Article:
4 min read

Authentication with Nodejs and JWTs - a simple example

When it comes to JWTs, most tutorials help you build a full implementation in Node. However, they rarely stop to show just the basics - just the esssential parts that need to be there for JWT authentication to work, and nothing more.

This article aims to give a simple, straightforward overview of the steps needed to add JWT auth to a Node app.

We'll start from an unprotected API with a super secret resource and go towards securing it with JSON Web Tokens (JWTs).

What we'll build

Our API will only contain two endpoints:

  • /login - will return the token
  • /super-secret-resource - the information that only logged in users should access

Step 1: Creating a Node API with Express

Let's start from the barebones - just an API that returns a very important resource, that should only be accessed by logged in users. This endpoint should return 401 Unauthorized if the user is not logged in. Since we don't have the /login endpoint yet, it will just always return 401 for now.

Create a new folder for the project, run npm init -y to initialize the project and run npm install express to install express.

Next, create a server.js file for the node app. In its simplest form, this is how the API would look:

// server.js
const express = require("express");
const app = express();

app.get("/super-secure-resource", (req, res) => {
    .json({ message: "You need to be logged in to access this resource" });

app.listen(3001, () => {
  console.log("API running on localhost:3001");

To start the API,  run node server.js in the console.

To check that the endpoint cannot be accessed, run curl:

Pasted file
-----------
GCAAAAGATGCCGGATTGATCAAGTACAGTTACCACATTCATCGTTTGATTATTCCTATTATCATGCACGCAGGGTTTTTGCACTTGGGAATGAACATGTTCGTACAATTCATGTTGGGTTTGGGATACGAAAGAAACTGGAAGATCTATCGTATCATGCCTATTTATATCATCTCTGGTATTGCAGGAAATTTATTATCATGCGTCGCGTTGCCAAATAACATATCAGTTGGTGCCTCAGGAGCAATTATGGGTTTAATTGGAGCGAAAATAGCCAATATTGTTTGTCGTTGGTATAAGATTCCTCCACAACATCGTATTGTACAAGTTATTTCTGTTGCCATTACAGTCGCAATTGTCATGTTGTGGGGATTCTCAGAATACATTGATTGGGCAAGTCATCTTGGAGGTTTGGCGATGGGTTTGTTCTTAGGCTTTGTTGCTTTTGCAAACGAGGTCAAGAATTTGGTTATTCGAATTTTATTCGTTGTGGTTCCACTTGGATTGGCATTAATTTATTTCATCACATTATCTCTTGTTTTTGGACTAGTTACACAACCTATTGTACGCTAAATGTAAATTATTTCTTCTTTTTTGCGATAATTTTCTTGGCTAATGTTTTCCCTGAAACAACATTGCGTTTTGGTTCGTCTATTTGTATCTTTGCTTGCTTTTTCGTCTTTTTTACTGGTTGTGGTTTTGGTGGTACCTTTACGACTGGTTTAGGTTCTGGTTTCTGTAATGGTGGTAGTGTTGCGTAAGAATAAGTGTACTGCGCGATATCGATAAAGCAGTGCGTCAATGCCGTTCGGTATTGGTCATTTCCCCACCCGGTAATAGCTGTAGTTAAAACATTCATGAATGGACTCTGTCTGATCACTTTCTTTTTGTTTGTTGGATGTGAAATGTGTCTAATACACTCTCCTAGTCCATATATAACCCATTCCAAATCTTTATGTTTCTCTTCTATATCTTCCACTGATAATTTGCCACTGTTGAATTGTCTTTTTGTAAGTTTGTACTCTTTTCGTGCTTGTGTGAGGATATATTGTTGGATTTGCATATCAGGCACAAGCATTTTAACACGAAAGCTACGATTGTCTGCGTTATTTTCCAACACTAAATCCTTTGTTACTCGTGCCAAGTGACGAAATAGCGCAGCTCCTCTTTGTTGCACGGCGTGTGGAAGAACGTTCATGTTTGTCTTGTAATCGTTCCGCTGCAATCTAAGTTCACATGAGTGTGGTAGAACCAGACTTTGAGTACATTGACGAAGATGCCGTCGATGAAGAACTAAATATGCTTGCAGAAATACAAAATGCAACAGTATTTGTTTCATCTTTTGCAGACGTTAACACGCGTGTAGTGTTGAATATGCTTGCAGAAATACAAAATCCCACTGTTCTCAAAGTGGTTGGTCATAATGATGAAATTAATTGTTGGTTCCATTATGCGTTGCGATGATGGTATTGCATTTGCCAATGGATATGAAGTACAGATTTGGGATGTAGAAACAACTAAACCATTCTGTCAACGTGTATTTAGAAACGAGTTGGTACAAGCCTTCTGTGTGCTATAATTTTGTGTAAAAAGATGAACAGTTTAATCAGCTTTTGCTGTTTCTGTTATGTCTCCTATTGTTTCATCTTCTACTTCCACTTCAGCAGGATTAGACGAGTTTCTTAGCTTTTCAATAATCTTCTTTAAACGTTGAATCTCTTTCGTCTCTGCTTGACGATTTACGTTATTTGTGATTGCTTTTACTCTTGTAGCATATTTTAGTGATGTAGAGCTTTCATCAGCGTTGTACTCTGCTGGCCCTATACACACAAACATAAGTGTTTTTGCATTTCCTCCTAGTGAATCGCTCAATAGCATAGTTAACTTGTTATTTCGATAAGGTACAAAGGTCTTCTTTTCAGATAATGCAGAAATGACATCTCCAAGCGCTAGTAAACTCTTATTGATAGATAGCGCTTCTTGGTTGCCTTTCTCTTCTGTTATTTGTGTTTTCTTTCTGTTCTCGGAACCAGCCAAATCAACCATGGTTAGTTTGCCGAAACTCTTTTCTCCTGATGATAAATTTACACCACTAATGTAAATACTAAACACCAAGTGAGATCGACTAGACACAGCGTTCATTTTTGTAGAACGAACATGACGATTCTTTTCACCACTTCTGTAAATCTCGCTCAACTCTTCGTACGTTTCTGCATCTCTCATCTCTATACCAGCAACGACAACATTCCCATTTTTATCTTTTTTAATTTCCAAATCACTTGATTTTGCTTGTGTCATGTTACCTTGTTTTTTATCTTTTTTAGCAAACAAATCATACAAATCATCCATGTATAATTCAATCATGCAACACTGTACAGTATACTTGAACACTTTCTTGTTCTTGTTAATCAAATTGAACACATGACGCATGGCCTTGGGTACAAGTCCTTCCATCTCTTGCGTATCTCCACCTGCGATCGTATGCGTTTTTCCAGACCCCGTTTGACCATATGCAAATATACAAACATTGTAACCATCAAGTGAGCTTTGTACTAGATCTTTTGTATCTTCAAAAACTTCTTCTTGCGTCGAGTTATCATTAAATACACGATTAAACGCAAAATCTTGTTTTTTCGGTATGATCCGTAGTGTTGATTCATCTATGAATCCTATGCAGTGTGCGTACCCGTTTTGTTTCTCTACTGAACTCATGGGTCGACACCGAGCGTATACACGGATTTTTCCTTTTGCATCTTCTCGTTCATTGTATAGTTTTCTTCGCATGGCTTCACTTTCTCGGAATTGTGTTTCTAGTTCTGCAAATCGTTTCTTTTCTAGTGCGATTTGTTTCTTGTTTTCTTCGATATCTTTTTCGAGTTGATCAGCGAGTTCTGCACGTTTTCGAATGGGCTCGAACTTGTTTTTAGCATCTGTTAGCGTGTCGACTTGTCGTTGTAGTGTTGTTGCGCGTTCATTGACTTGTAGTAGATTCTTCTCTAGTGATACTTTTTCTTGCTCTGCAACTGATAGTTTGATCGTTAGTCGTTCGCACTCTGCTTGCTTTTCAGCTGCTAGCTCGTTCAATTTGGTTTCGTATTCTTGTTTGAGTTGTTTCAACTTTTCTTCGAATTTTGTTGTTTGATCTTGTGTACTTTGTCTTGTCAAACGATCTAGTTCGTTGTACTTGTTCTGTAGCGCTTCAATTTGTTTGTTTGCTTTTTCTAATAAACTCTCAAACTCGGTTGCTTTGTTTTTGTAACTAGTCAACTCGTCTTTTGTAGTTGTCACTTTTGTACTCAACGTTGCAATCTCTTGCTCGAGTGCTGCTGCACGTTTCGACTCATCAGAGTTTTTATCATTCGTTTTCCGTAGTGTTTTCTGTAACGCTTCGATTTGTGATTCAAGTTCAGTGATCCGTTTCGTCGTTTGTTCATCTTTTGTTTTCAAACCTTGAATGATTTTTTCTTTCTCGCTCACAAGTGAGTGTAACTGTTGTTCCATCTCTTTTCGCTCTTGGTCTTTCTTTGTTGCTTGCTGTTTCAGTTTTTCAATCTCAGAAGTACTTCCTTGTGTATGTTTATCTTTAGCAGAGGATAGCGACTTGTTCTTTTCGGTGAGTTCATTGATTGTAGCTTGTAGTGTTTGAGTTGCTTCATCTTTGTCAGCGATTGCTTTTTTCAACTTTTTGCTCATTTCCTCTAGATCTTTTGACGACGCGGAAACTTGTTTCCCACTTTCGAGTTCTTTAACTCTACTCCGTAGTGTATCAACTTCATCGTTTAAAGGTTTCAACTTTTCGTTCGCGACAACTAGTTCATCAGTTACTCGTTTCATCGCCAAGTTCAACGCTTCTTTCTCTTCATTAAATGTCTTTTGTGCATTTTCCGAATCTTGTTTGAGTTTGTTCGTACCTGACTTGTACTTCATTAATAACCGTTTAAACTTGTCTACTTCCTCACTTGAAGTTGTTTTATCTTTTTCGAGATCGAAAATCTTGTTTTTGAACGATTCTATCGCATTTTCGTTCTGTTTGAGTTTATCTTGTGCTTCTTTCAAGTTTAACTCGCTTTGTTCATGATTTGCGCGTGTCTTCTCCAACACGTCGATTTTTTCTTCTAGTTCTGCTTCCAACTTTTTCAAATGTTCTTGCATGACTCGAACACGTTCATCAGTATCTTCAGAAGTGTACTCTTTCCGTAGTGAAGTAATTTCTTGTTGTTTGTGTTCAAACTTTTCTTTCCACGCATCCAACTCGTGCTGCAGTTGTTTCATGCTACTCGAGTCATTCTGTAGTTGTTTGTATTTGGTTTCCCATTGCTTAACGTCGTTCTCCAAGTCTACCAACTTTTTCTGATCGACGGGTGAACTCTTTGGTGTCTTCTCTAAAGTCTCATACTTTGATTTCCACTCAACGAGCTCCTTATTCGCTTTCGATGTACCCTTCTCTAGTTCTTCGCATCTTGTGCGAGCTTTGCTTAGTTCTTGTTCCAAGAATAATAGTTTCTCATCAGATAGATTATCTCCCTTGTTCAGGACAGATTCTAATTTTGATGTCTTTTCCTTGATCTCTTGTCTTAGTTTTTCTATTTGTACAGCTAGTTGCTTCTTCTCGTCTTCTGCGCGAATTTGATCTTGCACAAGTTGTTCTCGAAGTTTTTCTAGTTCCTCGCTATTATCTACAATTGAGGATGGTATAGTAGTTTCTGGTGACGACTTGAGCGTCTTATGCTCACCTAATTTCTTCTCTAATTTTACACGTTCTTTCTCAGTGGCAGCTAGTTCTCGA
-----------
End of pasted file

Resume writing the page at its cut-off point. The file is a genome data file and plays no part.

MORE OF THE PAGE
curl -i localhost:3001/super-secure-resource

// Will output:
// HTTP/1.1 401 Unauthorized
// X-Powered-By: Express
// Content-Type: application/json; charset=utf-8
// Content-Length: 62
// ETag: W/"3e-eJQzoUv1nk6AKpsmnnXBmFvKrI4"
// Date: Sat, 22 Jan 2022 09:05:53 GMT
// Connection: keep-alive
// Keep-Alive: timeout=5
// {"message":"You need to be logged in to access this resource"}

The -i flag tells curl to also return the headers, so we can see the HTTP status code.

Notice the 401 HTTP status code - which stands for "Unauthorized" - and the message we returned from the endpoint.

Step 2: Return a JWT token on successful login

Next, we want to allow users to login and send back a verified token if their user and password are correct.

Since setting up a full database of users and password is out of the scope of this article, we'll just hardcode an admin/admin user and check for that as an example.

The first step is to install the npm jsonwebtoken module. This package will help us sign and verify JWT tokens.

npm install jsonwebtoken

Then, the endpoint will look like this:

const express = require("express");
const jsonwebtoken = require("jsonwebtoken");

// The secret should be an unguessable long string (you can use a password generator for this!)
const JWT_SECRET =

const app = express();
app.use(express.json());"/login", (req, res) => {
  const { username, password } = req.body;
  console.log(`${username} is trying to login ..`);

  if (username === "admin" && password === "admin") {
    return res.json({